Cholesterol Drug in Use Since 1975 Could Prevent COVID-19 Lung Damage, Study Shows

JERUSALEM — Researchers believe a well-established drug could prevent lung damage in COVID-19 patients, potentially reducing the severity and mortality rate of the illness.

A study started by the Hebrew University of Jerusalem in July has since demonstrated that the coronavirus inhibits the effective breakdown of fat in lungs, resulting in a buildup that can negatively impact patients. Initial data presented at the recent SPARK Conference on Generic Drug Repurposing for COVID-19 showed that 1,500 Israel-based coronavirus patients recovered quickly after taking a regimen of fibrates, or drugs designed to lower triglycerides (fats) in the blood.

“We showed that the human lungs responded to the SARS-CoV-2 virus by completely changing their metabolism, causing a major buildup of fats in lung cells. Our findings show that this unhealthy fat buildup is a critical factor in COVID-19 patients’ deterioration,” Professor Yaakov Nahmias, the school’s Director of the Center for Bioengineering, said in a Dec. 22 news release.

A family member wearing protective equipment holds the hand of a patient in a COVID-19 unit as medical personnel treat the patient at Hilel Yaffe Medical Center on December 27, 2020 in Hadera, Israel. The country’s third national lockdown starts today and will last at least two weeks, depending on the rate of new covid-19 infections. (Amir Levy/Getty Images)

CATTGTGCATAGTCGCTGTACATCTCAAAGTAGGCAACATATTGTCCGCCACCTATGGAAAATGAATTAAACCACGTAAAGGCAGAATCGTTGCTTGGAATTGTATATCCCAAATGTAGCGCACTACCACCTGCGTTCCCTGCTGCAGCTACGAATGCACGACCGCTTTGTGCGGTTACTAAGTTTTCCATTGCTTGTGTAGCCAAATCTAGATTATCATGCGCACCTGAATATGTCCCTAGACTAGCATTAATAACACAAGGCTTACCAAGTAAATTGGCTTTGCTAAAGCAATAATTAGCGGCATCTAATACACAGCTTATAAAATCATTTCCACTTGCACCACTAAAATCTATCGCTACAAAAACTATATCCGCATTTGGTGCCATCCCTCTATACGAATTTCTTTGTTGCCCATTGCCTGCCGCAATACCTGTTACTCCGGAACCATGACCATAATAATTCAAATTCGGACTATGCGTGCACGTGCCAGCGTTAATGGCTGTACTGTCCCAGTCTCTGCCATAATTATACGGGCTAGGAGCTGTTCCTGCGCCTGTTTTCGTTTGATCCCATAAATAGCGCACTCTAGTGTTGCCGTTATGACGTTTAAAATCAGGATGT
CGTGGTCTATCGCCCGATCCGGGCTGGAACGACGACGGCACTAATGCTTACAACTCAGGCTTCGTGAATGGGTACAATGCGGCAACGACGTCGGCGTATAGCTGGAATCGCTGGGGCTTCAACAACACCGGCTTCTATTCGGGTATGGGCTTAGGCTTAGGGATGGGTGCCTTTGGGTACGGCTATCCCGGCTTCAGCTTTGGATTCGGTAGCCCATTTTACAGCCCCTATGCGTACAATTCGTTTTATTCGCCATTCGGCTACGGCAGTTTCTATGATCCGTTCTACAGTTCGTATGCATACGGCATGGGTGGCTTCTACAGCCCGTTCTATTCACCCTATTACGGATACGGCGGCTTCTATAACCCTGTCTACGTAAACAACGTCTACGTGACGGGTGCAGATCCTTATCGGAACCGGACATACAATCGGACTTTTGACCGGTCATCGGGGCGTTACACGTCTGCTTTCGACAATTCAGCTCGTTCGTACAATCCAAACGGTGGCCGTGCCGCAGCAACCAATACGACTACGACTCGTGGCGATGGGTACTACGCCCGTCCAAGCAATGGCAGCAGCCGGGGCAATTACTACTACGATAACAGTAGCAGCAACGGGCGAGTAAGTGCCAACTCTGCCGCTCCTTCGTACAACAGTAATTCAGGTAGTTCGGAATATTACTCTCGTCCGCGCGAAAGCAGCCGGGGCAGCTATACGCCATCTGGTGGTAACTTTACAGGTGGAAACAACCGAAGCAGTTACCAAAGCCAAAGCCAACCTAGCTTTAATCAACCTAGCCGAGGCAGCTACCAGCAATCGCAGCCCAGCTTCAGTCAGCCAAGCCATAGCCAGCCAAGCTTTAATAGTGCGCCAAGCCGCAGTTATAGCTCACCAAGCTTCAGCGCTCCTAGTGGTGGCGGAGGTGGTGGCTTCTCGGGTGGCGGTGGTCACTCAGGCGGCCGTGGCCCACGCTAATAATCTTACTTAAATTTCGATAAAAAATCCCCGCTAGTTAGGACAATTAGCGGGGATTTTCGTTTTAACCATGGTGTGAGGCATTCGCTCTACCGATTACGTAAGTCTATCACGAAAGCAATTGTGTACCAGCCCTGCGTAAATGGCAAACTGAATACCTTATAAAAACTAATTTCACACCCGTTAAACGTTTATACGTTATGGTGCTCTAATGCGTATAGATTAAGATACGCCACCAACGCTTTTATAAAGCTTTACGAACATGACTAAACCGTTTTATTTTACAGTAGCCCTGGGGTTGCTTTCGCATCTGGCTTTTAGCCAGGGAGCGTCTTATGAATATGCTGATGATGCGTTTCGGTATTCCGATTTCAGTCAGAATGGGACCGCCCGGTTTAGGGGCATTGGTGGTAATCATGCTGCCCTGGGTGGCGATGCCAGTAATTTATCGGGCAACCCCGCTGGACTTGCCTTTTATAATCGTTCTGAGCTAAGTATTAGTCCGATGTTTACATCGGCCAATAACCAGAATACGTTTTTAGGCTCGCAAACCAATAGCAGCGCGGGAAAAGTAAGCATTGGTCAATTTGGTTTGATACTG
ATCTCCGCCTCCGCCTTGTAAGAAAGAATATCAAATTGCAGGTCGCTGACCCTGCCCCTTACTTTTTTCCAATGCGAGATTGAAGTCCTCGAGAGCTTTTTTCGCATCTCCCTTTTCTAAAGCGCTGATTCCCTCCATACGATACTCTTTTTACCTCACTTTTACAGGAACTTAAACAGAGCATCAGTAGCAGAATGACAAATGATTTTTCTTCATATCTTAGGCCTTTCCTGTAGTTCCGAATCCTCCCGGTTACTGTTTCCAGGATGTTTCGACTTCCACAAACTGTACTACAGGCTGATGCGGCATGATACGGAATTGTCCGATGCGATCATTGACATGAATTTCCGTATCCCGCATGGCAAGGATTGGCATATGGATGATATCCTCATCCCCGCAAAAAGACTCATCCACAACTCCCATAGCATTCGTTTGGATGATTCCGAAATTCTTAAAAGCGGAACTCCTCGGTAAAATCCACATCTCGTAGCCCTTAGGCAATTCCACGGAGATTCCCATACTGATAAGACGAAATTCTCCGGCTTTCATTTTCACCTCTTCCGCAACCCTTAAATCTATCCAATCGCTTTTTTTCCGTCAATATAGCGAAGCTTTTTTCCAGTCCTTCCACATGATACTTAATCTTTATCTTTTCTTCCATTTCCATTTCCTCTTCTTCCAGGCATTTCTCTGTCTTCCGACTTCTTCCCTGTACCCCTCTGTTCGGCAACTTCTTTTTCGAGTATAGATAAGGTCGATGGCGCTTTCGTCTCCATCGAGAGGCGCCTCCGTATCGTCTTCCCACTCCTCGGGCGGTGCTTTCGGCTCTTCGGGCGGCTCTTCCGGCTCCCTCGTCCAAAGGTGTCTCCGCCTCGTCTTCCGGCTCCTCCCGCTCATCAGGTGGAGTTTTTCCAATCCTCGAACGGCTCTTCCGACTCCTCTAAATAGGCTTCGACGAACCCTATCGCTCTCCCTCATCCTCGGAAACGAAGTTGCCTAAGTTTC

“Patients taking fibrates that work directly to breakdown fats recovered fast from the disease, while those taking medications that build fats like thiazolidinediones, showed greater lung damage and mortality,” he said.

Clinical studies for fenofibrate (Tricor), an FDA-approved drug that has been on the market since 1975, are set to begin soon among coronavirus patients at Barzilai Medical in southern Israel, a country that has reported more than 400,000 cases of COVID-19 and over 3,300 related deaths, to determine whether fibrates can turn the disease into a manageable form of a respiratory cold. Centers in the United States, South America and Europe are also working to corroborate the promising findings.

“Even as we see the introduction of numerous vaccines intended to reduce the transmission of the disease and protect vulnerable populations, this drug can help the direct treatment of the virus and reduce its severity and mortality,” Professor Shlomo Maayan, Director of the Department of Infectious Diseases at Barzilai Medical, said. “We hope to see the first results of the clinical phase of this study in the coming months.”

If proven to be an effective treatment, fenofibrate would be just one of many inexpensive drugs already available that could help reduce the effects of COVID-19.

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(Edited by Carlin Becker and David Martosko)

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